Summer is a time to trim back on many of our backbreaking physical activities and enjoy and gather many of the fruits of the gardening labor.

This season’s hot, dry weather has slowed down plant growth and, in many cases, allowed some pests (e.g., fungal diseases) to get a foothold with the high humidity weather. While our “lazy hazy crazy days of summer” let us relax and enjoy our yard and garden endeavors, there are some mid-summer outdoor chores that will make an even stronger gardening experience.

Consider some precautions. It is now the height of the summer, and the sun is hot and the weather is steamy. Try to schedule your yard and garden work for early in the day or very late in the afternoon or early evening. Set a definite time limit for working on gardening tasks, usually no longer than an hour. 

As you get ready for mid-summer gardening activities, prepare by taking a large container of an icy, non-alcoholic beverage ( may be ice water ). With an ample application of sunscreen (and insect repellent, if necessary), and topped off with a wide-brimmed garden hat.

Watering is one of the most important mid-summer garden jobs to maintain strong, healthy plants. Vegetable gardens, most flowering plants, and lawns need about one inch of water every week. Plants need a real soaking, so be sure to water thoroughly and deeply each time you water.

The soil should be moist at least 3 – 4 inches deep to make sure that the needed water is reaching the root zone. Carry a trowel with you and actually observe how deep the water has penetrated. Deep watering will encourage the plants’ roots to grow deeper where there is less chance that the soil will dry out. This type of root system will better anchor the plant. To economize on the amount of watering, try to water early in the morning for less evaporation and water at the soil level where it is needed most. Research has shown that the water waste is about 50 percent, due to evaporation when spray irrigation techniques are used.

If watering is important to your in-ground plants, it is twice as important for your containers! These hanging baskets and container grown plants have air moving around them constantly and give off much water vapor. The root systems, soil, and moisture are very limited by the container.

Don’t just touch the soil surface; push your finger an inch or two into the growing media. It is not unusual for containers to need daily watering and, in some cases, depending on the plant type and structure, often twice a day in extreme hot weather conditions. Water thoroughly until liquid drips from the drain hole, but do not let the water sit in the container’s tray.

As you tour your yard, take special note of your trees and shrubs, especially if they’ve been planted within the past two or three years. They are still establishing themselves and would benefit from a thorough soaking at the rate of 1 inch per week. Add or re-establish mulch to help control water evaporation and weed control. If weeds are present, remove them now before they seed to create even more future problems. Remember that weeds compete for valuable water and nutrients.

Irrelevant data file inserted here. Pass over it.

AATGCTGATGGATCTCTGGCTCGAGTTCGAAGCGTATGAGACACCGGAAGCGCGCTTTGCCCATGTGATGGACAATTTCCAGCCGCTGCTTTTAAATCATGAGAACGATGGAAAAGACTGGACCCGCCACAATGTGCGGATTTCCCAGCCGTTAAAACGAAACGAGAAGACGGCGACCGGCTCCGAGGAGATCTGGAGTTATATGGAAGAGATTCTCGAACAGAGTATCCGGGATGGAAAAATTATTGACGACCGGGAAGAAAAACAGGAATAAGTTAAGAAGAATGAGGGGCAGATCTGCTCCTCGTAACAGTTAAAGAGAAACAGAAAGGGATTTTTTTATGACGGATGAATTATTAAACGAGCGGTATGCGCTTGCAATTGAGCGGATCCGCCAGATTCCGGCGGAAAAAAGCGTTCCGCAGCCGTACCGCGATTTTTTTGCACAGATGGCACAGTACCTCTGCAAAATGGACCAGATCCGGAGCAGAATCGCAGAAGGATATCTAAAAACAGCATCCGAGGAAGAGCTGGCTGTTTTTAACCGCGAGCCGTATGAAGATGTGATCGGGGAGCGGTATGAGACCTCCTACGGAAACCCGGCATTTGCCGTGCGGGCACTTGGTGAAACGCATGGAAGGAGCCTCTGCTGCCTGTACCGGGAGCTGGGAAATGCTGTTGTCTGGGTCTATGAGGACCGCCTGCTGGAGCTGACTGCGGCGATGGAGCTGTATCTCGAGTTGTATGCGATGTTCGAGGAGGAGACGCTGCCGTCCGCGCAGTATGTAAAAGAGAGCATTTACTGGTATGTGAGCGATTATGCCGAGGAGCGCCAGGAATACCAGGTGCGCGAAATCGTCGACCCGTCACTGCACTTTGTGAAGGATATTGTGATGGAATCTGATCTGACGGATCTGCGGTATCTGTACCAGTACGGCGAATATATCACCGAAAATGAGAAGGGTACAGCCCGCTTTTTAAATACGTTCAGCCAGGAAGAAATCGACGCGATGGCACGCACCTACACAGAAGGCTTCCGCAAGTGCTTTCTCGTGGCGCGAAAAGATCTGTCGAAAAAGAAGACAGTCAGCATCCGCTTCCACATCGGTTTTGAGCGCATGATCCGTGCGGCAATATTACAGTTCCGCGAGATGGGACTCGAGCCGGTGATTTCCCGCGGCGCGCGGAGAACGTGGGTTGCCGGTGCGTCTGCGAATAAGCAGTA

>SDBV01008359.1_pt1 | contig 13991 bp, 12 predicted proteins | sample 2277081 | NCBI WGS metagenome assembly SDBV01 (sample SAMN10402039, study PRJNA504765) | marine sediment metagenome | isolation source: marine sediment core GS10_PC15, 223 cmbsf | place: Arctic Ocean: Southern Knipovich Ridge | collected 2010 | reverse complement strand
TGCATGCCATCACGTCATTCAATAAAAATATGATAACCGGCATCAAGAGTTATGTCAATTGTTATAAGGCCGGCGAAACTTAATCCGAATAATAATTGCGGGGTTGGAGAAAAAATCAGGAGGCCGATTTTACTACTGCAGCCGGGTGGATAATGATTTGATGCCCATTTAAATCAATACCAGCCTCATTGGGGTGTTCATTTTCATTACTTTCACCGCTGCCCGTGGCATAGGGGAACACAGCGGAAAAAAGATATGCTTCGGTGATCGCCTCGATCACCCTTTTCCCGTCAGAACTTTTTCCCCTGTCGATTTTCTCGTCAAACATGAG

It is easy to identify dead or diseased branches on trees and shrubs. Summer is a good time to prune out these branches. Use caution, however, in pruning spring/early summer flowering shrubs that may have already set bud for next year’s flowers.

In your flower garden, keep “deadheading” perennials to encourage a second flush of flowering, unless you’re collecting seeds. Consider “dead leafing” for a neater appearance. If you notice rampant or irregular growth, shape the plant with pruners. If some of the earlier perennials have gone dormant, trim to a neat appearance. Remove any yellow or brown spring flowering bulb foliage. Keep a watchful eye on pests such as aphids, spider mites, or tarnished plant bugs that may be tempted to take advantage of weather-stressed plants.

Once your flower garden is in full swing, you may wish to take garden notes or photographs for future changes. Perhaps there’s a larger perennial that’s competing visually with a lower growing plant; maybe there is a gap that could provide a focal point with the right plant. Make a list and take it to a local garden center or nursery to find contenders to enhance your summer garden. Don’t forget the possibility of adding summer flowering bulbs such as crocosmia, gladiolus, caladium, or cannas to your mixed garden bed. It’s too late to plant these beauties this season, but these garden notes should serve as planting reminders for the beginning of the next growing season.

In the vegetable and fruit garden, remove any weeds before they go to seed. Remove and compost any plant parts that remain after the crop has been harvested, such as pea vines. Decide if you want to plant a fall crop and begin preparing the soil. Areas that will remain idle for the rest of the season should be sowed with a cover crop such as rye or buckwheat. This will not only build up soil nutrients, but also discourage the growth of weeds.

If you’ve moved your houseplants out onto the porch or gazebo for their summer vacation, it is important to note that they’re not on autopilot. Be sure to watch for insect or disease damage and treat accordingly. This season’s warmer and drier weather means it will be necessary to water and/or mist your houseplants more often.

It seems as though the jobs in the garden never end. In my garden there is always something to dig, trim, stir, pick or pull. Mid-summer does provide us, however, with a midday when it is too hot for this work and gives us an opportunity to sit back and appreciate our yards and gardens.

Source & Courtesy : Post in Springville Journal By Leo Lubke , a Master Gardener and member of the Garden Writers of Association.

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